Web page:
“The stories our leaders tell us matter, probably almost as much as the stories our parents tell us as children, because they orient us to what is, what could be, and what should be; to the worldviews they hold and to the values they hold sacred.” This is Drew Westen a psychology professor at Emory University, writing in the Sunday, August 7, 2011 issue of TheNew York Times: “What Happened to Obama?” Westen strongly believes that one reason President Obama has apparently lost the initiative in the current political debate over the economy is his failure to tell a compelling story to the American people: making sense of the events that brought our economy down, clearly assigning blame for the events, expressing his understanding of our fear and anxiety, and pledging to restore order and security.
Now, you don’t have to agree with Westen that the President has lost the initiative in the current debate to recognize that story telling is one of the most important tools that a US President can use to educate, inspire, and foster support and commitment among followers. We have some stunning examples of effective story telling at the national level. There’s Abraham Lincoln re-interpreting the meaning of the Civil War at Gettysburg in 1863, directly tying that terrible war to the Declaration of Independence’s promise of human equality rather than relying solely on the imperative of preserving the national Union. In his eloquent words, the fundamental purpose of the war was “…that this nation, under God, shall have a new birth of freedom – and that government of the people, by the people, for the people, shall not perish from the earth.” And millions of Americans in the Great Depression were inspired and heartened by Franklin Roosevelt’s call to resist the power of fear, telling his audience in Washington and all over the country on March 4, 1933 that “the only thing we have to fear is fear itself – nameless, unreasoning, unjustified terror, which paralyzes needed efforts to convert retreat into advance.”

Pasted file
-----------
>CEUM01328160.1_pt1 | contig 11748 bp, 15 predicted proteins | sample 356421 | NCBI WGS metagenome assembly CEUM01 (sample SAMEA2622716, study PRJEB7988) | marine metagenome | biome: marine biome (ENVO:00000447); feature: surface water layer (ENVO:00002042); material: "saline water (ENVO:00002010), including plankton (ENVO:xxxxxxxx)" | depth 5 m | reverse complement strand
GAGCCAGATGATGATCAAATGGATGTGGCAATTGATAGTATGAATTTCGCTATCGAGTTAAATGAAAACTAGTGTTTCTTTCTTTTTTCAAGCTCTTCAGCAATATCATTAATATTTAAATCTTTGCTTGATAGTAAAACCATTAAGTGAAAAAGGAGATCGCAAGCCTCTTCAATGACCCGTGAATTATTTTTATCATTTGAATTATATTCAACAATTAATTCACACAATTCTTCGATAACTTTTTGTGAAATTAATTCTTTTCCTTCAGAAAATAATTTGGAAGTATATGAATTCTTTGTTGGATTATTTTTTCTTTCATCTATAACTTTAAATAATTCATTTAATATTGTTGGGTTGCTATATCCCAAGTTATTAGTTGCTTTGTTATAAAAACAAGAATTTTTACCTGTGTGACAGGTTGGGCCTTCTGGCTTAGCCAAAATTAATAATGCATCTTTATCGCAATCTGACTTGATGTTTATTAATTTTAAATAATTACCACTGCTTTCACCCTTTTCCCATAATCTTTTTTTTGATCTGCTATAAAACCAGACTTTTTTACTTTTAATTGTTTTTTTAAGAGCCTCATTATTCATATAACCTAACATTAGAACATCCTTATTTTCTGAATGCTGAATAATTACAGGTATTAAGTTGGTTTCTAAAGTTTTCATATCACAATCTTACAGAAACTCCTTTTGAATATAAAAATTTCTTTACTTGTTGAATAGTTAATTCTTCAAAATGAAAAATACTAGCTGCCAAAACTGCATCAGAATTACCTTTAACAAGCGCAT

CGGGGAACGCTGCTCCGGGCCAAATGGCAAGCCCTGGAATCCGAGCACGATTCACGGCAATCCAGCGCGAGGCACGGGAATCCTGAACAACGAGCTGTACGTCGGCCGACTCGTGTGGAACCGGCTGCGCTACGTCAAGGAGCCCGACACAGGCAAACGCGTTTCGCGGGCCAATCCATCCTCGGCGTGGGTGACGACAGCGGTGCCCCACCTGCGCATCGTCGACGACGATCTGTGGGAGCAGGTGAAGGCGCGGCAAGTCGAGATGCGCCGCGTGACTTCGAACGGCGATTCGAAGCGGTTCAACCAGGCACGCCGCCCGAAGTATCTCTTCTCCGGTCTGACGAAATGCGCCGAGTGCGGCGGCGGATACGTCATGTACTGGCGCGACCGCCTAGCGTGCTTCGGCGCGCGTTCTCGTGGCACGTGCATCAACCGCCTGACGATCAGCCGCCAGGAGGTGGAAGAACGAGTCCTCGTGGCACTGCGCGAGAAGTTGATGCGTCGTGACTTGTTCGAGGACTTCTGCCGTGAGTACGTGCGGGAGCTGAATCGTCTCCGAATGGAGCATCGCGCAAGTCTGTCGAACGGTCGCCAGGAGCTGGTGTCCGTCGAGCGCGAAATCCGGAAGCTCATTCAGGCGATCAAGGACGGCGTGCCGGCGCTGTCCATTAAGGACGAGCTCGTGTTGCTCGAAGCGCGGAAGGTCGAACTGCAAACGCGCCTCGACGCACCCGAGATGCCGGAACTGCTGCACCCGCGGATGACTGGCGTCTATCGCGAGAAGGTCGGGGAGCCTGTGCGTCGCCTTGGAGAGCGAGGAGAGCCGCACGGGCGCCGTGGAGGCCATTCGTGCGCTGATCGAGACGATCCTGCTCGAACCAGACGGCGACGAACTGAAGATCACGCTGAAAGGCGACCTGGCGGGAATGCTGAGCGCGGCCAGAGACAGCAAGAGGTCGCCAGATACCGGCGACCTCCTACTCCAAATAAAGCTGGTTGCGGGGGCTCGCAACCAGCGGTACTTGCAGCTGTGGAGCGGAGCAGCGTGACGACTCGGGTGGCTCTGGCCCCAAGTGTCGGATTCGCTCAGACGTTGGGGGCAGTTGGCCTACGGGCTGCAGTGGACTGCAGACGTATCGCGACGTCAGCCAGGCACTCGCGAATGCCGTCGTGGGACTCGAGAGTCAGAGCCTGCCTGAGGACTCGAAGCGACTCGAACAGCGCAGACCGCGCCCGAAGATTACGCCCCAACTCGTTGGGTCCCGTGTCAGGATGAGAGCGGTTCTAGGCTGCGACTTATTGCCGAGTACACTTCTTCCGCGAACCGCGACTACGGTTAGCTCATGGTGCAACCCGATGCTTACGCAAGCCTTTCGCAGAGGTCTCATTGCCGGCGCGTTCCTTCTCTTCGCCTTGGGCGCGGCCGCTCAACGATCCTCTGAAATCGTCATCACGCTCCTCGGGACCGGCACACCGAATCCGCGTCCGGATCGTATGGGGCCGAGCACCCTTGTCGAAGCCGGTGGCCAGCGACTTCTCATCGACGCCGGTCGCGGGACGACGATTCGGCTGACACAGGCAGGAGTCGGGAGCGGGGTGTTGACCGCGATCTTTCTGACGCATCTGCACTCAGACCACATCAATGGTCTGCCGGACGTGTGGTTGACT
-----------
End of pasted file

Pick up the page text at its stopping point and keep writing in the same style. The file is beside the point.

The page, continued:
What you should keep in mind is that story telling can be a powerful leadership tool in any setting, not just on the grand scale of our nation as a whole, but also in public and nonprofit organizations such as social service agencies, public transportation authorities, and school districts. Over the years, I’ve seen nonprofit and public CEOs inspire and rally support by telling stories about the importance of high-quality, friendly customer service, the right and ability of all students to learn, and the obligation to make prudent use of scarce financial resources. What stories do you need to tell as a leader in your organization? What stories have you heard that have infused your work with greater meaning?